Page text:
Next exhibition is next month in Lille, from February 4 to 11, with sculptor Fanny Leurent, at the Atelier Galerie A3, 10 rue Saint-Génois in Lille. The gallery is open from Tuesday to Saturday 11am-7pm. Preview : Friday 3, February at 6.30pm. Need a map ? Click on the flyer. The posters are here too : Fanny Leurent – Eric Bourdon ;-)
Come to see some of my paintings in Marseille, France…!
From Friday 18 Nov to Sunday 27 Nov, 2016
Free entrance from 12pm to 7pm
You can find some of my paintings at the new gallery/workshop Atelier A3 in Lille (France) : 10 rue Saint-Génois (near the train station Lille-Flandres). The Atelier A3 is open from Tuesday to Saturday 11am-7pm.
Exhibition of my works, with pop paintings (Prince & Florent Pagny)by Virginie Fiers alias Mamzelle Firlipipis…
“Art of Today” exhibition
(pen & marker on paper)
*** 2016 ***
© Eric Bourdon
NOVEMBER 13-22, 2015 – MARSEILLE, FRANCE
Free entrance from 12pm to 7pm
Silver Gundestrup cauldron from northern Denmark© John Lee / The National Museum of Denmark
Source : From monsters to manga : golden age of art by the Celtic race that never was, by Maev Kennedy, 10 July 2015
Julia Farley, the London curator, said the museums hoped to explode the view that the Celts were a distinct race who kept moving west from eastern Europe until they ended up stranded to this day in Ireland, Scotland and Wales.
…the term “Celt” was used by the ancient Greeks to refer to anyone in Europe north of the Mediterranean. “The word Celt was used to describe what people were not – not Roman, not Viking, not Mediterranean, not metropolitan or imperial”, MacGregor [the British Museum’s director] said. “The name Celt is a badge of otherness.”
If they had no common language or shared bloodlines, what united the people for 2,500 years was art, spectacular pieces showing humans and animals tangled together like spaghetti – and an element of what Farley called “weirdness”, including helmets for both men and horses which transformed them into horned monsters.
Celts : British Museum, London, 24 September 2015 – 31 January 2016, National Museum of Scotland, Edinburgh, 10 March – 25 September 2016
Source : British Museum could send loans worth £1bn to the Gulf
by Martin Bailey, 15 July 2015
‘The Banquet Scene’ ; gypsum wall panel relief fragment, 645BC-635BC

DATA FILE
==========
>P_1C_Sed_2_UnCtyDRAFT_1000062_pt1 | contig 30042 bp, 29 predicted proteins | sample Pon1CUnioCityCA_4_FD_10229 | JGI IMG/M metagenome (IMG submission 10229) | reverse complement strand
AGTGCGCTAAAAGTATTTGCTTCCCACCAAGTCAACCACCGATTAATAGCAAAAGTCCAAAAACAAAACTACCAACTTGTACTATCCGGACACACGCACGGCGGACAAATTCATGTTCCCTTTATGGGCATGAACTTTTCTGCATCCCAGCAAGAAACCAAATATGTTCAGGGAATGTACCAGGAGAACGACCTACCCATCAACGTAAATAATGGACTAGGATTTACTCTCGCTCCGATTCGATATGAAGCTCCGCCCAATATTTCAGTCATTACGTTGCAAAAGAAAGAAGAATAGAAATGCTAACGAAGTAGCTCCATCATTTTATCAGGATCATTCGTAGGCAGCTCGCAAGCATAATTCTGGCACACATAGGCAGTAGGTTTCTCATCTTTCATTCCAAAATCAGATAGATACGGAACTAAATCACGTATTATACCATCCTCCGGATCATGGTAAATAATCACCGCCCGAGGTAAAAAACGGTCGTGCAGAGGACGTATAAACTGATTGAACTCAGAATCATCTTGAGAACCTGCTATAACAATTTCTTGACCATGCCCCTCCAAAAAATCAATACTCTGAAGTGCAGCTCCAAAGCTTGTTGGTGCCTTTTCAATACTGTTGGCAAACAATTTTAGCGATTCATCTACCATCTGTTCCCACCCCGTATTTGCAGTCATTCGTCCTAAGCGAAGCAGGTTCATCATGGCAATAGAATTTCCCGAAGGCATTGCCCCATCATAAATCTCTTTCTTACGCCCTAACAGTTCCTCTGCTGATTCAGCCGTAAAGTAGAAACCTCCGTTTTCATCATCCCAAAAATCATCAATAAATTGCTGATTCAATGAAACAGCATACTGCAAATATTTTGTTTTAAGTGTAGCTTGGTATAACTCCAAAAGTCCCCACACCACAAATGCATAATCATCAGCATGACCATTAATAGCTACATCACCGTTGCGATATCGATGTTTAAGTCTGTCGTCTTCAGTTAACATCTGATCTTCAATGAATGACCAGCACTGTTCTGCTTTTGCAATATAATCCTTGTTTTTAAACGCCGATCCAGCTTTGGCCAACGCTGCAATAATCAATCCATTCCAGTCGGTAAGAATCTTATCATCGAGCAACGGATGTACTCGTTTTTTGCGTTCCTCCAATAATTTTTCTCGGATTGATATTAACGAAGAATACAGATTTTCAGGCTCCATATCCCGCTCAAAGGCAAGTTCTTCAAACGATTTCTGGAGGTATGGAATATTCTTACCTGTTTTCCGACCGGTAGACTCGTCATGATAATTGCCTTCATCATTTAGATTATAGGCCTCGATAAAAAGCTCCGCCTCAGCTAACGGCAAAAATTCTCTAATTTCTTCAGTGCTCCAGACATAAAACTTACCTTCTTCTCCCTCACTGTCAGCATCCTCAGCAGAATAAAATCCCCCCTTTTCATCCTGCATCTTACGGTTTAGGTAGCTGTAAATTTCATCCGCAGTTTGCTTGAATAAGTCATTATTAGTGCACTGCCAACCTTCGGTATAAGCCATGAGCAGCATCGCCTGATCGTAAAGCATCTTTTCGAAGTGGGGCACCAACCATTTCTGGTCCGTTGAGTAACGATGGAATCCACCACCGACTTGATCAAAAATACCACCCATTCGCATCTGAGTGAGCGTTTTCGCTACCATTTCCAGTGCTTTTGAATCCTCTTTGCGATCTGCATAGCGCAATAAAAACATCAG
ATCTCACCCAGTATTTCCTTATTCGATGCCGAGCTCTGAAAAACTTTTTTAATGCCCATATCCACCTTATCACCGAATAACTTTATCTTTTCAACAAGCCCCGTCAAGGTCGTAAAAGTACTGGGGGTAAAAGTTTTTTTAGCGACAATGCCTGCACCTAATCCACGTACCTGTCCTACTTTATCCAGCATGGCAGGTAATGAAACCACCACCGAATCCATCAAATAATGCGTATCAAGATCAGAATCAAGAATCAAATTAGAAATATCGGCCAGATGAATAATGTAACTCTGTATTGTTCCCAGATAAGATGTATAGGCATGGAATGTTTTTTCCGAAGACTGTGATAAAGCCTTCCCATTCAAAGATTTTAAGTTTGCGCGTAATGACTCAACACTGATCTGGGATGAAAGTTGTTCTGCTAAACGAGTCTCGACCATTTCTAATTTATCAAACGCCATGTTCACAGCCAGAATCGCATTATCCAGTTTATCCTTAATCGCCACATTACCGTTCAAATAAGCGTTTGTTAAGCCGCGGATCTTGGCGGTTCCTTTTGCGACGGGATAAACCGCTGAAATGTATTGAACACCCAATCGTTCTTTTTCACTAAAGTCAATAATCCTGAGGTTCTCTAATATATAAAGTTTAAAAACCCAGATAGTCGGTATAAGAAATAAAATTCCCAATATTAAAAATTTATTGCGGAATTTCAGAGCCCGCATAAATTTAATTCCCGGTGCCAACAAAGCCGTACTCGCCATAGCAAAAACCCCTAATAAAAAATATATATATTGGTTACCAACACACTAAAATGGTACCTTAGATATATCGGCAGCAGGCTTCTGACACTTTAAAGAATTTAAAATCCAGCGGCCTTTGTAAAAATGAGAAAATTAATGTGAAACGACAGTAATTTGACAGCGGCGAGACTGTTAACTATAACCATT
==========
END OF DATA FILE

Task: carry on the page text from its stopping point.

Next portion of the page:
© The Trustees of the British Museum
Islamic State destroyed 50 complete panels at Nimrud in northern Iraq in April, which has made the remaining reliefs in museums, including the Louvre [Paris] and Metropolitan Museum of Art [New York], even more important. Although the £100m valuation may seem high for the British Museum’s Banquet Scene, Sotheby’s sold the Guennol Lioness (3000–2800BC) for $57m in 2007. The limestone figure of a lioness, believed to have been discovered near Baghdad, measures just 8cm in height.
The British Museum will receive a fee for the loans [to Abu Dhabi museum], and although the fee has not yet been finalised, it will certainly be millions of pounds a year. This will help the British Museum financially, which has been facing substantial cuts to its UK government funding. In real terms (after inflation) this represents a 30% reduction in grant-in-aid from 2010 to 2016.
“Cobra is the new generation of oil colours of Royal Talens. A fantastic line of water mixable colours for which you no longer need any hazardous solvents. Not only is this therefore better for your health, but you also have the freedom to paint wherever you want. And all this without having to surrender any quality.”
“No one is a prophet in their own land” is a well known popular expression. As an artist struggling to exhibit your work, you could also think “No one is an artist in their own land”. Alan Bamberger defends an opposite – or complementary – view :
A: Many artists believe that all they have to do to get known is to show their art in major national or international art centers, and somehow some way, collectors will discover and appreciate it immediately. Continuing with this magical thinking, they fantasize that the exposure will result in instant recognition, a steady stream of sales, and the beginning of a great career. Why do they think this? It’s kind of a “grass is greener on the other side” mindset, often having to do with the mistaken belief that their art is not in front of the “right audience,” and that the only reason they haven’t been selling is that there’s not much of an art scene in their hometowns or wherever they happen to live, and that hardly anybody who lives there buys art. But the truth is that people do buy art, they buy it everywhere, and the hometown does count, so let’s take a look at the reality of the matter.
Full article here : Artists : How to Get Shows at Galleries in Major World Art Centers